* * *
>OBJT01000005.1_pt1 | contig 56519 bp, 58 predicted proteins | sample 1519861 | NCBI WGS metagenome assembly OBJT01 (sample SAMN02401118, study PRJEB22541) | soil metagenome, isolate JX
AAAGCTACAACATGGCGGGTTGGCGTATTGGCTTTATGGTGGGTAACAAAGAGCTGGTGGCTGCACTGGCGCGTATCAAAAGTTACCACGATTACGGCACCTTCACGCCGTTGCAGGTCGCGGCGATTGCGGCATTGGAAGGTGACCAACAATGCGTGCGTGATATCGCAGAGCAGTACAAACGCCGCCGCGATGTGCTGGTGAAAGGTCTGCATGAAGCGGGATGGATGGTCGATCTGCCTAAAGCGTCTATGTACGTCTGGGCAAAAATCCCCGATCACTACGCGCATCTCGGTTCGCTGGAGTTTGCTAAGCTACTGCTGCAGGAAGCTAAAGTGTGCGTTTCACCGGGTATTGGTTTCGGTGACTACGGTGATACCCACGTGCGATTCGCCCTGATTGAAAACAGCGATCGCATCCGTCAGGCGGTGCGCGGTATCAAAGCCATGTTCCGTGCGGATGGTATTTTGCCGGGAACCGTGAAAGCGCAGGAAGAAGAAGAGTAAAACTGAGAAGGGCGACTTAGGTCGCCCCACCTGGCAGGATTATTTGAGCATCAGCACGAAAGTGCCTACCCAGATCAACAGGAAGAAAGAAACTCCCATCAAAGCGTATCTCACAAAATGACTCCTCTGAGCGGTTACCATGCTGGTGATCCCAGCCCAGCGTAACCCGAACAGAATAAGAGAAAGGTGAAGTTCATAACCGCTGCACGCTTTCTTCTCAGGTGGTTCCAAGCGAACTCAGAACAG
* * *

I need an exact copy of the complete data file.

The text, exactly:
>OBJT01000005.1_pt1 | contig 56519 bp, 58 predicted proteins | sample 1519861 | NCBI WGS metagenome assembly OBJT01 (sample SAMN02401118, study PRJEB22541) | soil metagenome, isolate JX
AAAGCTACAACATGGCGGGTTGGCGTATTGGCTTTATGGTGGGTAACAAAGAGCTGGTGGCTGCACTGGCGCGTATCAAAAGTTACCACGATTACGGCACCTTCACGCCGTTGCAGGTCGCGGCGATTGCGGCATTGGAAGGTGACCAACAATGCGTGCGTGATATCGCAGAGCAGTACAAACGCCGCCGCGATGTGCTGGTGAAAGGTCTGCATGAAGCGGGATGGATGGTCGATCTGCCTAAAGCGTCTATGTACGTCTGGGCAAAAATCCCCGATCACTACGCGCATCTCGGTTCGCTGGAGTTTGCTAAGCTACTGCTGCAGGAAGCTAAAGTGTGCGTTTCACCGGGTATTGGTTTCGGTGACTACGGTGATACCCACGTGCGATTCGCCCTGATTGAAAACAGCGATCGCATCCGTCAGGCGGTGCGCGGTATCAAAGCCATGTTCCGTGCGGATGGTATTTTGCCGGGAACCGTGAAAGCGCAGGAAGAAGAAGAGTAAAACTGAGAAGGGCGACTTAGGTCGCCCCACCTGGCAGGATTATTTGAGCATCAGCACGAAAGTGCCTACCCAGATCAACAGGAAGAAAGAAACTCCCATCAAAGCGTATCTCACAAAATGACTCCTCTGAGCGGTTACCATGCTGGTGATCCCAGCCCAGCGTAACCCGAACAGAATAAGAGAAAGGTGAAGTTCATAACCGCTGCACGCTTTCTTCTCAGGTGGTTCCAAGCGAACTCAGAACAG